Donor Diabetes and Prolonged Cold Ischemia Time Synergistically Increase the Risk of Graft Failure After Liver Transplantation.

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Both prolonged cold ischemia time (CIT) and donor history of diabetes mellitus (DM) are associated with reduced graft survival after liver transplantation. However, it is unknown whether the adverse effect of prolonged CIT on posttransplant graft survival is more pronounced after transplant with DM versus non-DM donor grafts.


The study sample included 58 226 liver transplant recipients (2002-2015) from the Scientific Registry of Transplant Recipients. Multivariable Cox survival regression with interaction analysis was used to quantify the extent to which history of donor DM (n = 6478) potentiates the adverse effect of prolonged (≥8 hours) CIT (n = 18 287) on graft survival.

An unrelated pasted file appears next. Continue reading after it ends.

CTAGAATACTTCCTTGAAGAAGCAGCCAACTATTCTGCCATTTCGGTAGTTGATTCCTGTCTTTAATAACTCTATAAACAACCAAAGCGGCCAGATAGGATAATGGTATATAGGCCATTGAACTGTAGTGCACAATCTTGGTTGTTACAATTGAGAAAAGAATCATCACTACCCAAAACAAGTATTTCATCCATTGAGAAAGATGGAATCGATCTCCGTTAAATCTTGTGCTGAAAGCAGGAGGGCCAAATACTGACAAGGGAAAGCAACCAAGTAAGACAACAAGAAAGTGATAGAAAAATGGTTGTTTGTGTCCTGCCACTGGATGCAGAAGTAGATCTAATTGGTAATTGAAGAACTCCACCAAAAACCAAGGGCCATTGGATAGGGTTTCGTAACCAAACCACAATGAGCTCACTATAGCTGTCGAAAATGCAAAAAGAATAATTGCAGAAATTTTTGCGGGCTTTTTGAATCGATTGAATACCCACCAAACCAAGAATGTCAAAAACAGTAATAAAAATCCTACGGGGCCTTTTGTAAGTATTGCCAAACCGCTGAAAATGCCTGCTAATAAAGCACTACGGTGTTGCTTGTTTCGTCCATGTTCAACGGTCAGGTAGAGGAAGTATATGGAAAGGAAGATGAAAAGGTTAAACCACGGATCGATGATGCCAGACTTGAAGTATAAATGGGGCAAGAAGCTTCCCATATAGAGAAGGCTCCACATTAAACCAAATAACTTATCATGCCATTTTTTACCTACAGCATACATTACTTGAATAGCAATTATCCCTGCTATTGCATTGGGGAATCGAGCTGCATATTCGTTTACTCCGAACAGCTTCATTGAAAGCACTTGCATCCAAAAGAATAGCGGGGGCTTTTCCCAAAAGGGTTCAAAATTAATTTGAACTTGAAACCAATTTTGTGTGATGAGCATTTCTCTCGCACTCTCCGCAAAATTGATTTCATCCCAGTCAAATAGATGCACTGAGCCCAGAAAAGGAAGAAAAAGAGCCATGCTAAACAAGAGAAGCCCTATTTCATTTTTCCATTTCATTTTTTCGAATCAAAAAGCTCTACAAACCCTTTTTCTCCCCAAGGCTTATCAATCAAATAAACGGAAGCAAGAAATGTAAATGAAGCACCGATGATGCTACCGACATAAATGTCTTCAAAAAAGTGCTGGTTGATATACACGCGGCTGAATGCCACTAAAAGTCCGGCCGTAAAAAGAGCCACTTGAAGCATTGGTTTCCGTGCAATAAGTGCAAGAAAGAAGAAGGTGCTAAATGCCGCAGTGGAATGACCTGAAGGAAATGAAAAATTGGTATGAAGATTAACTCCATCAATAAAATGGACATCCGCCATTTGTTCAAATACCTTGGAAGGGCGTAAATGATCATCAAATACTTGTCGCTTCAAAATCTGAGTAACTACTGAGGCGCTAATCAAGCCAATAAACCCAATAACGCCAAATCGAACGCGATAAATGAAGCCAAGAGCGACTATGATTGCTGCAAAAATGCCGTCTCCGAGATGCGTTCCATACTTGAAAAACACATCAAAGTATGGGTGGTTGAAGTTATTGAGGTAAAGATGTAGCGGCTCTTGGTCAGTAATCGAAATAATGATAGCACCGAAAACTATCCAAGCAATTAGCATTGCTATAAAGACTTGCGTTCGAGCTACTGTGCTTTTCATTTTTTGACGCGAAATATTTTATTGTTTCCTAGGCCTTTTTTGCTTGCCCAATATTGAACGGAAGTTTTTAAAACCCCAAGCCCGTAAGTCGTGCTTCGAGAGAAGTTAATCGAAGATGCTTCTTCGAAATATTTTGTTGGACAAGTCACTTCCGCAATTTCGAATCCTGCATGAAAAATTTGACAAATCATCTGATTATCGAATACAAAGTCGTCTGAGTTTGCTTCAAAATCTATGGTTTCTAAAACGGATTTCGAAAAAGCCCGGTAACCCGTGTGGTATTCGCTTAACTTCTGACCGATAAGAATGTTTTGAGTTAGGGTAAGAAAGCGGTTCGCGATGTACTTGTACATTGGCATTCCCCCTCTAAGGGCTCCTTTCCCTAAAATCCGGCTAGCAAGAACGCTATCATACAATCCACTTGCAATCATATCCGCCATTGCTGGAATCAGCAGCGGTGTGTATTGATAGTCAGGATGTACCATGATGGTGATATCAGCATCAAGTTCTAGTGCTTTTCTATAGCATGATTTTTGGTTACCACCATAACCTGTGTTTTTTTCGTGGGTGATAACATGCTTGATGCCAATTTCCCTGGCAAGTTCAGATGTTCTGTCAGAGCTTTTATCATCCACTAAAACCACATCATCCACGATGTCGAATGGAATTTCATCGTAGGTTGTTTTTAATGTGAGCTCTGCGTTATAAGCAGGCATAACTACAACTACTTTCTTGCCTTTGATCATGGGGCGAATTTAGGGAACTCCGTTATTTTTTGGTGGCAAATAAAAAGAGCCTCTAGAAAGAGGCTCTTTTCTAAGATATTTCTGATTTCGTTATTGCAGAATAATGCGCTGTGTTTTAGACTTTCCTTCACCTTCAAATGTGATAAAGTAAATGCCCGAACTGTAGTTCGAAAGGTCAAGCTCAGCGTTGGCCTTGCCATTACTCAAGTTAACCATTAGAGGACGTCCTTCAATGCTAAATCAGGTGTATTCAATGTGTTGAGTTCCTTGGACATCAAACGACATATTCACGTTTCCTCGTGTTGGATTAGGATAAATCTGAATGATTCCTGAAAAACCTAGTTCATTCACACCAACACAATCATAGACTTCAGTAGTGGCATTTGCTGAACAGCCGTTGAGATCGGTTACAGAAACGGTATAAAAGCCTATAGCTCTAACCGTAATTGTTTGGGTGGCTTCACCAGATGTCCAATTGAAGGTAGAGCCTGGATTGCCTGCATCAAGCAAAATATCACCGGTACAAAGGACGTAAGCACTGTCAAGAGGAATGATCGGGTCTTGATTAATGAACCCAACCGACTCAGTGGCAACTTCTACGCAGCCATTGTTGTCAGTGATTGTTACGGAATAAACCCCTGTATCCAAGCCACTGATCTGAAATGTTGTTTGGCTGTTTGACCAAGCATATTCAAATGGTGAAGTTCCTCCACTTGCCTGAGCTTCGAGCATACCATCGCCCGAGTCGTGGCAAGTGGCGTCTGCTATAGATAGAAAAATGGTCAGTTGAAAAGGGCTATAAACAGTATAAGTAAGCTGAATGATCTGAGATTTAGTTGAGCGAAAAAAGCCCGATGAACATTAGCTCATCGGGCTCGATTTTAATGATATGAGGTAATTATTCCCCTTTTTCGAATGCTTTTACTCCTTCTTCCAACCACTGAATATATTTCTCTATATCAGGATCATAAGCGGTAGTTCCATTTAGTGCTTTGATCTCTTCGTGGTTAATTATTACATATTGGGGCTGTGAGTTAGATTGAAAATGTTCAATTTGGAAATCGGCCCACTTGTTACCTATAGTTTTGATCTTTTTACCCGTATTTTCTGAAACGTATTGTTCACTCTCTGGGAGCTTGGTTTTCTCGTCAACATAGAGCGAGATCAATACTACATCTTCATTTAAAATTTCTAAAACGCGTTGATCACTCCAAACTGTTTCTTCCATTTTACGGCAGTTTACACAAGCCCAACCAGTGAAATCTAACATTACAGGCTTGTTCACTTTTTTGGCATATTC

Donor DM and CIT 8 hours or longer were each associated with increased risk of graft failure (GF) (adjusted hazard ratio [aHR], 1.19; 95% confidence interval [CI], 1.06-1.35 and aHR, 1.42; 95% CI, 1.32-1.53, respectively) compared with transplanted grafts without either risk factor. However, the combination of DM and CIT 8 hours or longer was associated with a higher risk of GF than either factor alone (aHR, 1.79; 95% CI, 1.55-2.06) and had a synergy index of 1.30. The interaction was significant on a multiplicative scale in the later postoperative period, days 31 to 365 (P = 0.047).


These results suggest that liver grafts from DM donors are more susceptible to the adverse effects of prolonged CIT than livers from non-DM donors. We need to be cognizant that they are more susceptible to ischemic injury, and this may be considered during the allocation process.

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